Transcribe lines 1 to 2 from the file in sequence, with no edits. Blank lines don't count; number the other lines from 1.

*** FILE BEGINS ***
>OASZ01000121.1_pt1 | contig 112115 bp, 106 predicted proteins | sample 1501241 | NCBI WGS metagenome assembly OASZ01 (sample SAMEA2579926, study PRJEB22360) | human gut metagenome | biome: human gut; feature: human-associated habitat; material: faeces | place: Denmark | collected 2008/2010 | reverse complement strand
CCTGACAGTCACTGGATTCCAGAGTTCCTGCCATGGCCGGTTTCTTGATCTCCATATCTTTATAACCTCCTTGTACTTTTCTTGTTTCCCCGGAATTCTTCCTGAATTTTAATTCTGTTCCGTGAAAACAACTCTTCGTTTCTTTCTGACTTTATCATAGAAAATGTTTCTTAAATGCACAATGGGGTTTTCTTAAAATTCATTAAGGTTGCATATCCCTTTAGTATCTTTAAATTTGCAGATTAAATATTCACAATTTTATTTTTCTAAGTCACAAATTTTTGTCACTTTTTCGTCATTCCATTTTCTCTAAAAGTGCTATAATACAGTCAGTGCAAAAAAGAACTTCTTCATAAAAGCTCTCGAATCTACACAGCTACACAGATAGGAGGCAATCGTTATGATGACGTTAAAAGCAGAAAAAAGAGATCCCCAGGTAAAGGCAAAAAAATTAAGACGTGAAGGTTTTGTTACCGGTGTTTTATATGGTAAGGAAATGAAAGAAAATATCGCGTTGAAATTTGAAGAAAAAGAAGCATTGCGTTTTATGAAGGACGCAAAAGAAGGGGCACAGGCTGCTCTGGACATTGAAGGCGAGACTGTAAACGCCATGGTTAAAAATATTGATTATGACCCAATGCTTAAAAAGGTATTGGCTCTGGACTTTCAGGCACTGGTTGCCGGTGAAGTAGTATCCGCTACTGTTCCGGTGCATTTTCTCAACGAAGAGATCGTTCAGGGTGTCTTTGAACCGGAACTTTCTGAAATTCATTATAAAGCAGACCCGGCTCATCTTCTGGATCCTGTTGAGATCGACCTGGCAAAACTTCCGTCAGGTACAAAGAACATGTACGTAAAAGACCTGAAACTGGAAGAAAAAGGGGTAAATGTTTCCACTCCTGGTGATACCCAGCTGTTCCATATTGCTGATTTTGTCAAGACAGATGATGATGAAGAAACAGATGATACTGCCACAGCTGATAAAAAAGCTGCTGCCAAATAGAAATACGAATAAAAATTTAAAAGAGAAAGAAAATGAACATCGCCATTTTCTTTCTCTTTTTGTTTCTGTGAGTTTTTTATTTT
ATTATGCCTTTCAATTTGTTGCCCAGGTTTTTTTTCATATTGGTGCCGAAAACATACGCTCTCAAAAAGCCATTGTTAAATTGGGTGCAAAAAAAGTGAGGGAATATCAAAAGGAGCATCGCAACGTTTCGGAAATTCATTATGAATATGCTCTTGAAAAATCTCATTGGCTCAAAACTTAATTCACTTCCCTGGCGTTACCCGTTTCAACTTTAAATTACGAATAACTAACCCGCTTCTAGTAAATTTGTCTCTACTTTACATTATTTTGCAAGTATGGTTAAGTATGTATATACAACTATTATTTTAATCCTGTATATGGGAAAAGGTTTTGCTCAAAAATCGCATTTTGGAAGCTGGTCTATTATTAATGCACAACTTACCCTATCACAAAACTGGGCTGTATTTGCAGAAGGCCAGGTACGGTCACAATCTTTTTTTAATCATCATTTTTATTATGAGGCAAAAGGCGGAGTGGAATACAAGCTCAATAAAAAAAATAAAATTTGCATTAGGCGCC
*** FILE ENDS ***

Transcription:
>OASZ01000121.1_pt1 | contig 112115 bp, 106 predicted proteins | sample 1501241 | NCBI WGS metagenome assembly OASZ01 (sample SAMEA2579926, study PRJEB22360) | human gut metagenome | biome: human gut; feature: human-associated habitat; material: faeces | place: Denmark | collected 2008/2010 | reverse complement strand
CCTGACAGTCACTGGATTCCAGAGTTCCTGCCATGGCCGGTTTCTTGATCTCCATATCTTTATAACCTCCTTGTACTTTTCTTGTTTCCCCGGAATTCTTCCTGAATTTTAATTCTGTTCCGTGAAAACAACTCTTCGTTTCTTTCTGACTTTATCATAGAAAATGTTTCTTAAATGCACAATGGGGTTTTCTTAAAATTCATTAAGGTTGCATATCCCTTTAGTATCTTTAAATTTGCAGATTAAATATTCACAATTTTATTTTTCTAAGTCACAAATTTTTGTCACTTTTTCGTCATTCCATTTTCTCTAAAAGTGCTATAATACAGTCAGTGCAAAAAAGAACTTCTTCATAAAAGCTCTCGAATCTACACAGCTACACAGATAGGAGGCAATCGTTATGATGACGTTAAAAGCAGAAAAAAGAGATCCCCAGGTAAAGGCAAAAAAATTAAGACGTGAAGGTTTTGTTACCGGTGTTTTATATGGTAAGGAAATGAAAGAAAATATCGCGTTGAAATTTGAAGAAAAAGAAGCATTGCGTTTTATGAAGGACGCAAAAGAAGGGGCACAGGCTGCTCTGGACATTGAAGGCGAGACTGTAAACGCCATGGTTAAAAATATTGATTATGACCCAATGCTTAAAAAGGTATTGGCTCTGGACTTTCAGGCACTGGTTGCCGGTGAAGTAGTATCCGCTACTGTTCCGGTGCATTTTCTCAACGAAGAGATCGTTCAGGGTGTCTTTGAACCGGAACTTTCTGAAATTCATTATAAAGCAGACCCGGCTCATCTTCTGGATCCTGTTGAGATCGACCTGGCAAAACTTCCGTCAGGTACAAAGAACATGTACGTAAAAGACCTGAAACTGGAAGAAAAAGGGGTAAATGTTTCCACTCCTGGTGATACCCAGCTGTTCCATATTGCTGATTTTGTCAAGACAGATGATGATGAAGAAACAGATGATACTGCCACAGCTGATAAAAAAGCTGCTGCCAAATAGAAATACGAATAAAAATTTAAAAGAGAAAGAAAATGAACATCGCCATTTTCTTTCTCTTTTTGTTTCTGTGAGTTTTTTATTTT